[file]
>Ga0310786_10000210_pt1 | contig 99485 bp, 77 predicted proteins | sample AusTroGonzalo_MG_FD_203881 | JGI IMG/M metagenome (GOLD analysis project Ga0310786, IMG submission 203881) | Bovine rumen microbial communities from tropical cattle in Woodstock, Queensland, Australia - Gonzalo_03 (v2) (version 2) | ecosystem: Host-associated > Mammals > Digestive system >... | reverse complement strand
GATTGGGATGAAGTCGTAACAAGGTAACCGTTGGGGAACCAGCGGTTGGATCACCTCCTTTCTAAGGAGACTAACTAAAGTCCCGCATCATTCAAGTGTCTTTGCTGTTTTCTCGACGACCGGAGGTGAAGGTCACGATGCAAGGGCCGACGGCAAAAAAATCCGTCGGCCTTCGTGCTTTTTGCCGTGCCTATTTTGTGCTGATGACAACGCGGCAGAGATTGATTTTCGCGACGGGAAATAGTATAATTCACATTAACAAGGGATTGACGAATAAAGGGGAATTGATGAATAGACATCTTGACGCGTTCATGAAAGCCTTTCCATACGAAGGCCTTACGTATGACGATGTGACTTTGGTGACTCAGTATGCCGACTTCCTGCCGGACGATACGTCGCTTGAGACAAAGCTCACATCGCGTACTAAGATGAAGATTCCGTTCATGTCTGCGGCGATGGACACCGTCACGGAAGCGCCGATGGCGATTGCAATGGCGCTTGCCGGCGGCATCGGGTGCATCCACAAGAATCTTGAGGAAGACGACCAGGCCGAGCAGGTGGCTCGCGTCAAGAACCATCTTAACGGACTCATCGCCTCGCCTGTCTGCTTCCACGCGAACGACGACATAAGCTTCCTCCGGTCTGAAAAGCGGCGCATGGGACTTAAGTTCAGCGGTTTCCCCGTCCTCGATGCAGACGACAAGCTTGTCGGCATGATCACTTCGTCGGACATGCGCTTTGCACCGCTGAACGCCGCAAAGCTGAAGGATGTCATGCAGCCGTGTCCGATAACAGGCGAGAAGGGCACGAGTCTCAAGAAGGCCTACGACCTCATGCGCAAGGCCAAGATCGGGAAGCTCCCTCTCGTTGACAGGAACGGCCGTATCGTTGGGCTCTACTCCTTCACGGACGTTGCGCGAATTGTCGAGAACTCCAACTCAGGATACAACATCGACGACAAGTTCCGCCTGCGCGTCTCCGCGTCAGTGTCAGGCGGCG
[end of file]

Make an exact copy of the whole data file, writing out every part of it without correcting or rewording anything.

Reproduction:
>Ga0310786_10000210_pt1 | contig 99485 bp, 77 predicted proteins | sample AusTroGonzalo_MG_FD_203881 | JGI IMG/M metagenome (GOLD analysis project Ga0310786, IMG submission 203881) | Bovine rumen microbial communities from tropical cattle in Woodstock, Queensland, Australia - Gonzalo_03 (v2) (version 2) | ecosystem: Host-associated > Mammals > Digestive system >... | reverse complement strand
GATTGGGATGAAGTCGTAACAAGGTAACCGTTGGGGAACCAGCGGTTGGATCACCTCCTTTCTAAGGAGACTAACTAAAGTCCCGCATCATTCAAGTGTCTTTGCTGTTTTCTCGACGACCGGAGGTGAAGGTCACGATGCAAGGGCCGACGGCAAAAAAATCCGTCGGCCTTCGTGCTTTTTGCCGTGCCTATTTTGTGCTGATGACAACGCGGCAGAGATTGATTTTCGCGACGGGAAATAGTATAATTCACATTAACAAGGGATTGACGAATAAAGGGGAATTGATGAATAGACATCTTGACGCGTTCATGAAAGCCTTTCCATACGAAGGCCTTACGTATGACGATGTGACTTTGGTGACTCAGTATGCCGACTTCCTGCCGGACGATACGTCGCTTGAGACAAAGCTCACATCGCGTACTAAGATGAAGATTCCGTTCATGTCTGCGGCGATGGACACCGTCACGGAAGCGCCGATGGCGATTGCAATGGCGCTTGCCGGCGGCATCGGGTGCATCCACAAGAATCTTGAGGAAGACGACCAGGCCGAGCAGGTGGCTCGCGTCAAGAACCATCTTAACGGACTCATCGCCTCGCCTGTCTGCTTCCACGCGAACGACGACATAAGCTTCCTCCGGTCTGAAAAGCGGCGCATGGGACTTAAGTTCAGCGGTTTCCCCGTCCTCGATGCAGACGACAAGCTTGTCGGCATGATCACTTCGTCGGACATGCGCTTTGCACCGCTGAACGCCGCAAAGCTGAAGGATGTCATGCAGCCGTGTCCGATAACAGGCGAGAAGGGCACGAGTCTCAAGAAGGCCTACGACCTCATGCGCAAGGCCAAGATCGGGAAGCTCCCTCTCGTTGACAGGAACGGCCGTATCGTTGGGCTCTACTCCTTCACGGACGTTGCGCGAATTGTCGAGAACTCCAACTCAGGATACAACATCGACGACAAGTTCCGCCTGCGCGTCTCCGCGTCAGTGTCAGGCGGCG